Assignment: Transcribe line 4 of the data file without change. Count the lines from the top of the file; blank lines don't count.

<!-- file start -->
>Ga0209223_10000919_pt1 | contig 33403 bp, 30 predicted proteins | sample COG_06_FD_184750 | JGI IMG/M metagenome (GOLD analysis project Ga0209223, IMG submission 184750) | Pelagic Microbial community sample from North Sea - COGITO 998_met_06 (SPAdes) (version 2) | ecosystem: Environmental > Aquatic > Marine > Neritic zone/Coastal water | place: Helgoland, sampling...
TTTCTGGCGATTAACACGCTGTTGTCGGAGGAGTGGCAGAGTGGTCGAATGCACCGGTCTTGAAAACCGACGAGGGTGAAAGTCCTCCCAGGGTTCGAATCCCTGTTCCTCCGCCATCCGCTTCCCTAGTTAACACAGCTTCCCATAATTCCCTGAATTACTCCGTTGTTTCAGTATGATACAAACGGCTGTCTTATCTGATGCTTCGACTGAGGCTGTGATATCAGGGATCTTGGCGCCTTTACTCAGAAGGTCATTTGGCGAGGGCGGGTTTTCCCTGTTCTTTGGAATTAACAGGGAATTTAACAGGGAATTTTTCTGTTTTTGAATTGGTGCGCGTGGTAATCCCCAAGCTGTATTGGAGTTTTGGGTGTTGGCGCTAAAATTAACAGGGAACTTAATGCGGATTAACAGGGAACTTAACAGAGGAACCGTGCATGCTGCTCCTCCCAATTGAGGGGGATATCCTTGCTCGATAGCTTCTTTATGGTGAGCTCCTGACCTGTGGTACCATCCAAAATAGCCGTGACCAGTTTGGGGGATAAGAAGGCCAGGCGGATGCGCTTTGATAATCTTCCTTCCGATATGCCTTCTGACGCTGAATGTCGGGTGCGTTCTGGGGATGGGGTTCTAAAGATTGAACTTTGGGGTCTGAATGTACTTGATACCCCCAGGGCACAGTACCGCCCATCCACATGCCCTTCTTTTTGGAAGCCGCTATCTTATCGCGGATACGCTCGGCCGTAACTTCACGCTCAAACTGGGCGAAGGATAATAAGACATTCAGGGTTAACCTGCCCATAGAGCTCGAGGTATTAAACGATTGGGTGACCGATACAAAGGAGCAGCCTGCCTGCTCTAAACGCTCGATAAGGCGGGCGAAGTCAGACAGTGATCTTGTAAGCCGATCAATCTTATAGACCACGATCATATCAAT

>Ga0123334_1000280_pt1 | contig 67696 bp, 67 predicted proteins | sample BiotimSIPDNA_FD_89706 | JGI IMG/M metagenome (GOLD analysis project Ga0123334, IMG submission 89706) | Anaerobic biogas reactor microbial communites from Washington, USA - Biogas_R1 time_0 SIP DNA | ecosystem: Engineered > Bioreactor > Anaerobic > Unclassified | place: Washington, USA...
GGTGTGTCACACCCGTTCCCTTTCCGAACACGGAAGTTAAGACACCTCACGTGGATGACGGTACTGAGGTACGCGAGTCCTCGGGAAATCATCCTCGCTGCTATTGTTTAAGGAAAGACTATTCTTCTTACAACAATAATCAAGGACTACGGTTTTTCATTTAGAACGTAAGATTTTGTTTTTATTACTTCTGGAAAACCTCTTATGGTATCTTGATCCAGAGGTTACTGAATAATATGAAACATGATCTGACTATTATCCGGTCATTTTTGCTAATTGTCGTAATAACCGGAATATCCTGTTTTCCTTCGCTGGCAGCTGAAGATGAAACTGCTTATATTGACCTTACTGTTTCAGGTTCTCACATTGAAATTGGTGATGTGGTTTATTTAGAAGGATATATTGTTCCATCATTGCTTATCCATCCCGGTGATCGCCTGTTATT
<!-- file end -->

GGTGTGTCACACCCGTTCCCTTTCCGAACACGGAAGTTAAGACACCTCACGTGGATGACGGTACTGAGGTACGCGAGTCCTCGGGAAATCATCCTCGCTGCTATTGTTTAAGGAAAGACTATTCTTCTTACAACAATAATCAAGGACTACGGTTTTTCATTTAGAACGTAAGATTTTGTTTTTATTACTTCTGGAAAACCTCTTATGGTATCTTGATCCAGAGGTTACTGAATAATATGAAACATGATCTGACTATTATCCGGTCATTTTTGCTAATTGTCGTAATAACCGGAATATCCTGTTTTCCTTCGCTGGCAGCTGAAGATGAAACTGCTTATATTGACCTTACTGTTTCAGGTTCTCACATTGAAATTGGTGATGTGGTTTATTTAGAAGGATATATTGTTCCATCATTGCTTATCCATCCCGGTGATCGCCTGTTATT